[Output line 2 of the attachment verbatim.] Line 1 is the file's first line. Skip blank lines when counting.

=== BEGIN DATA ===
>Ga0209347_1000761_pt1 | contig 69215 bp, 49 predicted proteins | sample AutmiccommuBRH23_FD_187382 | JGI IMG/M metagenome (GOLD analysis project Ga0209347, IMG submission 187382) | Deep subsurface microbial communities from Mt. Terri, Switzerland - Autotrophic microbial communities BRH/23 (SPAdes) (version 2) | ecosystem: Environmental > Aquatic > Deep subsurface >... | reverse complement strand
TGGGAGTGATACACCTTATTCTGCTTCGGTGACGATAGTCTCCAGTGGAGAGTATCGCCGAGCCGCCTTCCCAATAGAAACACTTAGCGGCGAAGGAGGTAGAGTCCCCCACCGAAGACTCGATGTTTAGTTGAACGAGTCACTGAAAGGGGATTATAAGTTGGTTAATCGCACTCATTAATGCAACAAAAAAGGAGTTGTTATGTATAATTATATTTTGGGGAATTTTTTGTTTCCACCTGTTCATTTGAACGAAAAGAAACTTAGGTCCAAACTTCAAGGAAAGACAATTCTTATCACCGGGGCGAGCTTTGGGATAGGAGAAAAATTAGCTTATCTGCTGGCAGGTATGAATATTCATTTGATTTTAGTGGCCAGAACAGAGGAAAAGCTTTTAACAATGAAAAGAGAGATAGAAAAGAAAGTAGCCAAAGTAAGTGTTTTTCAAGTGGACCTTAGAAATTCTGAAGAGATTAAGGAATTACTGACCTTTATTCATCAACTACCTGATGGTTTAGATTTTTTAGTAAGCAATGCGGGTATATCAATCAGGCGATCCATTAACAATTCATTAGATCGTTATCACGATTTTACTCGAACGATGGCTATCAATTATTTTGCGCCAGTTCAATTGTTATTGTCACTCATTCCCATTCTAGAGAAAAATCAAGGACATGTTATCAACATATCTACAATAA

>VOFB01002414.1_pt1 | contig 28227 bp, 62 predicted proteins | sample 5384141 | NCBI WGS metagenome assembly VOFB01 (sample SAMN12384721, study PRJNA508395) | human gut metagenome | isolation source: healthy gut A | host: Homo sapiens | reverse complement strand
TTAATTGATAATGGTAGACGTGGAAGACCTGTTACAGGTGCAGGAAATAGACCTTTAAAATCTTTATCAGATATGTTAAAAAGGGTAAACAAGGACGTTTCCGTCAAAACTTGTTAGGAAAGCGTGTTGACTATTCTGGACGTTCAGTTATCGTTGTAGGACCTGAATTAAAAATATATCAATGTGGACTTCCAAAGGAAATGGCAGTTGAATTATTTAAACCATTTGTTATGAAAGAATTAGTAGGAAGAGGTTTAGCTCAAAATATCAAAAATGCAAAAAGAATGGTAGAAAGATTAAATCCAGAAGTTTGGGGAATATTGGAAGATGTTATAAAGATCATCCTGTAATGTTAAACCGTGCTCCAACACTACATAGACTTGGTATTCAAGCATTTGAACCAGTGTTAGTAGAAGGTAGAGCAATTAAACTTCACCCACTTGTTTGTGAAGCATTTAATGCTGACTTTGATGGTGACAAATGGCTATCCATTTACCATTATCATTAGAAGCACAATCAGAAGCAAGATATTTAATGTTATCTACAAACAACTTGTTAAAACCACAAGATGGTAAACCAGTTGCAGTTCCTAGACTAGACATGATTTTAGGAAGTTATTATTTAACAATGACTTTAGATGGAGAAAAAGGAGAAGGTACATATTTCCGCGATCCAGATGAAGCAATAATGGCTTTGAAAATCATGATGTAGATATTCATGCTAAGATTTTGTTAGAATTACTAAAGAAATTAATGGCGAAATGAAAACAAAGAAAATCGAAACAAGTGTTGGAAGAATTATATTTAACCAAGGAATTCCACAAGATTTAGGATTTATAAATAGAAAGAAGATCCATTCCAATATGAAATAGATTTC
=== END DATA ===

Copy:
TGGGAGTGATACACCTTATTCTGCTTCGGTGACGATAGTCTCCAGTGGAGAGTATCGCCGAGCCGCCTTCCCAATAGAAACACTTAGCGGCGAAGGAGGTAGAGTCCCCCACCGAAGACTCGATGTTTAGTTGAACGAGTCACTGAAAGGGGATTATAAGTTGGTTAATCGCACTCATTAATGCAACAAAAAAGGAGTTGTTATGTATAATTATATTTTGGGGAATTTTTTGTTTCCACCTGTTCATTTGAACGAAAAGAAACTTAGGTCCAAACTTCAAGGAAAGACAATTCTTATCACCGGGGCGAGCTTTGGGATAGGAGAAAAATTAGCTTATCTGCTGGCAGGTATGAATATTCATTTGATTTTAGTGGCCAGAACAGAGGAAAAGCTTTTAACAATGAAAAGAGAGATAGAAAAGAAAGTAGCCAAAGTAAGTGTTTTTCAAGTGGACCTTAGAAATTCTGAAGAGATTAAGGAATTACTGACCTTTATTCATCAACTACCTGATGGTTTAGATTTTTTAGTAAGCAATGCGGGTATATCAATCAGGCGATCCATTAACAATTCATTAGATCGTTATCACGATTTTACTCGAACGATGGCTATCAATTATTTTGCGCCAGTTCAATTGTTATTGTCACTCATTCCCATTCTAGAGAAAAATCAAGGACATGTTATCAACATATCTACAATAA